Wafi-Golpu mine waste optionsThere has been a lot of speculation and much concern from communities about where the tailings and mine waste would go from the proposed Wafi-Golpu mine.

The answer is we still don’t know. But communities need to work together to ensure that neither the Watut River or the Morobe Coast is polluted.

There are currently two options, a TSF or DSTP – there are others but the companies are typically very secretive about other safer but more expensive options such as thickened tailings.

Currently MMJV (Newcrest Mining and Harmony Gold) are undertaking a review of DSTP (deep sea tailings placement) – the name miners use for dumping mine waste into the sea. It is a false name, the waste is neither placed nor in deep water, it just runs out the end of the pipe, at around 150m deep at Basamuk Bay.

Newcrest has been doing this for many years at Lihir. It was also used at Misima and currently on Simberi. There have been significant impacts at Basamuk Bay, from the waste dumped there from the Ramu nickel name – ask your wontoks from Basamuk what they think of mine waste in the sea.Wafi-Golpu TSF

The review, due in June 2018, will probably be a secret company document.

The alternative is to build a TSF (tailings storage facility) on the Watut River floodplain to the west of the Timini Range. While perhaps not as immediately bad as dumping waste into the sea, a poorly designed, constructed or managed tailings dam could endanger the river and the communities that live nearby. Either from leakage and contamination or a catastrophic failure such as at the Mt Polley mine in Canada or the Samarco mine in Brazil.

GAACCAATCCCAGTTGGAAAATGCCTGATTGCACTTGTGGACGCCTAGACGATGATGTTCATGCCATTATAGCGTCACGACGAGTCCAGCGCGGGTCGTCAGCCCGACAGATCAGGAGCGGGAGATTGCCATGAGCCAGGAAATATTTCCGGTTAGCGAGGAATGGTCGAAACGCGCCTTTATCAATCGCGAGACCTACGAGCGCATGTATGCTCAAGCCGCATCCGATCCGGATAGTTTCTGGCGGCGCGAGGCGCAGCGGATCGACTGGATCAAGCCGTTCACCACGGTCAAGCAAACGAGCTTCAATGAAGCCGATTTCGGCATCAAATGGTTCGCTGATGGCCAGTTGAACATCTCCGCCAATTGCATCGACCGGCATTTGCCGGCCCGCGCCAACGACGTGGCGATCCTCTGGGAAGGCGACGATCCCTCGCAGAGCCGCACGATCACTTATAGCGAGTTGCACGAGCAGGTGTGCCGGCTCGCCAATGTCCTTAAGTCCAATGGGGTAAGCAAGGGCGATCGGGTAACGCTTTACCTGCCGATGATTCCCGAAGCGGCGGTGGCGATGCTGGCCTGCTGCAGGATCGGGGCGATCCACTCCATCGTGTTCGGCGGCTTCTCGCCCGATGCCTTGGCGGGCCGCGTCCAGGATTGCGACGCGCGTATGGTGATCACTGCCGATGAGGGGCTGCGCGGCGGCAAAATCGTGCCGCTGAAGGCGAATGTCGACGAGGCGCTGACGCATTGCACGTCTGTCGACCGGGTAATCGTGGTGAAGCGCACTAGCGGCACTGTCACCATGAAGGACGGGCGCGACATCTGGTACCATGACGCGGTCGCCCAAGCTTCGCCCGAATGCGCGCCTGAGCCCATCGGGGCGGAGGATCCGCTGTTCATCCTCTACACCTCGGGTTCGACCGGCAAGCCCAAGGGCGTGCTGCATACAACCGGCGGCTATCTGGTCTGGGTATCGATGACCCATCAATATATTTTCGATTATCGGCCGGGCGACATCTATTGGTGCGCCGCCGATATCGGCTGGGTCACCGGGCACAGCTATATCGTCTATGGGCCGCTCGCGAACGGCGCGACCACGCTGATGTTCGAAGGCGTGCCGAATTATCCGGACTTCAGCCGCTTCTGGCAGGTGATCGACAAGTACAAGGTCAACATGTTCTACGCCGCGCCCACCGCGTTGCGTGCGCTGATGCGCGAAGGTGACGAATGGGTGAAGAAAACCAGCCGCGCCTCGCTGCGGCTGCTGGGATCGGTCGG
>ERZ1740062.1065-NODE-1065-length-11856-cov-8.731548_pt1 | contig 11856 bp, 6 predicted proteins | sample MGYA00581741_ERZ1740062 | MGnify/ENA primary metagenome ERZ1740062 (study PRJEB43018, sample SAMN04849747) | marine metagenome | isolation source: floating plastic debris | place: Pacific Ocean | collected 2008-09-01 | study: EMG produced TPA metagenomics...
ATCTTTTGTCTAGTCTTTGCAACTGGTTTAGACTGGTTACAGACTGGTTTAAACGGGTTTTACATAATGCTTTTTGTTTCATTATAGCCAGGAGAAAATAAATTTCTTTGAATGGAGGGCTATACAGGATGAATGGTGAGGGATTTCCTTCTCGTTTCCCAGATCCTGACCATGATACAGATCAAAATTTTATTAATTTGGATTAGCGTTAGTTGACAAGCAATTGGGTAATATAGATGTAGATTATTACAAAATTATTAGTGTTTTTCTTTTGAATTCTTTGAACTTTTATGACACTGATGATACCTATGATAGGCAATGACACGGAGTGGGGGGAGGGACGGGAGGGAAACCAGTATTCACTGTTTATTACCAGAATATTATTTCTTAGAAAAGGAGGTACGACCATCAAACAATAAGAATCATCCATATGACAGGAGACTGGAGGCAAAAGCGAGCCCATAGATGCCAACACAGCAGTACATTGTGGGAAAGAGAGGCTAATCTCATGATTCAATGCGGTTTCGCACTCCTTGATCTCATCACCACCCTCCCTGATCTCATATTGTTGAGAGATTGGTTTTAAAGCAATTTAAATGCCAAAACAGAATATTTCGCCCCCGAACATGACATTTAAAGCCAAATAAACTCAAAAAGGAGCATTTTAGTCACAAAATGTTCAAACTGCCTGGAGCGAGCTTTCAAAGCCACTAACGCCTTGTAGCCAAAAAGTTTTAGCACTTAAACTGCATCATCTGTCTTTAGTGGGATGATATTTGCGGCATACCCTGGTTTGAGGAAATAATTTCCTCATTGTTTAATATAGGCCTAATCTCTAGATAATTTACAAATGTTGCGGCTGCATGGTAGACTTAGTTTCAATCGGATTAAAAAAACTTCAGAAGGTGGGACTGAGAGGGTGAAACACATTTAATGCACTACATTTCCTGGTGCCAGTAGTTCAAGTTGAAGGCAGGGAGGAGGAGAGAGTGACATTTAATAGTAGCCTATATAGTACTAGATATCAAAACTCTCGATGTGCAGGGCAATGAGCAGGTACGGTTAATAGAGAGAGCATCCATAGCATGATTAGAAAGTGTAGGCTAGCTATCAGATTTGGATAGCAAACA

The communities along the river and the coast have a right to see these studies and to be involved in any mining related decisions that affect them, their land and communities for generations into the future.

Wafi-Golpu TSF design

 

Wafi-Golpu infrastructure

 

Soon, if not already, Newcrest Mining (and Harmony Gold) will be trying to convince communities in Morobe Province, Papua New Guinea that there is not much profit to be shared with mining affected communities. They will talk about competitive pressures, commodity cycles, the need to reduce the cost of production…

So, let’s see how well Newcrest are doing;
1. Recent reports from Newcrest show an underlying profit of $498 million AUD and the retirement of significant debt. With $446 million (pre tax) coming from Lihir.
2. The company-wide all in sustaining cost was $994 per ounce, with a profit of $601 for each of the 2.36 million ounces of gold they mined. A return of over 1.1 billion dollars.

Newcrest shares 26 million ounces of gold with Harmony Gold at Wafi-Golpu. At today’s price that’s worth $42,000,000,000 AUD or 100 billion kina. Add on the 13 million tonnes of copper and 48 million ounces of silver, and the proposed mine is looking very rich indeed.

Now that’s total value, not profit and it will take many years to mine and some will never be recovered – but how much will be returned to local communities and shared with the LLG’s, Morobe Province and PNG?

Wafi-Golpu sign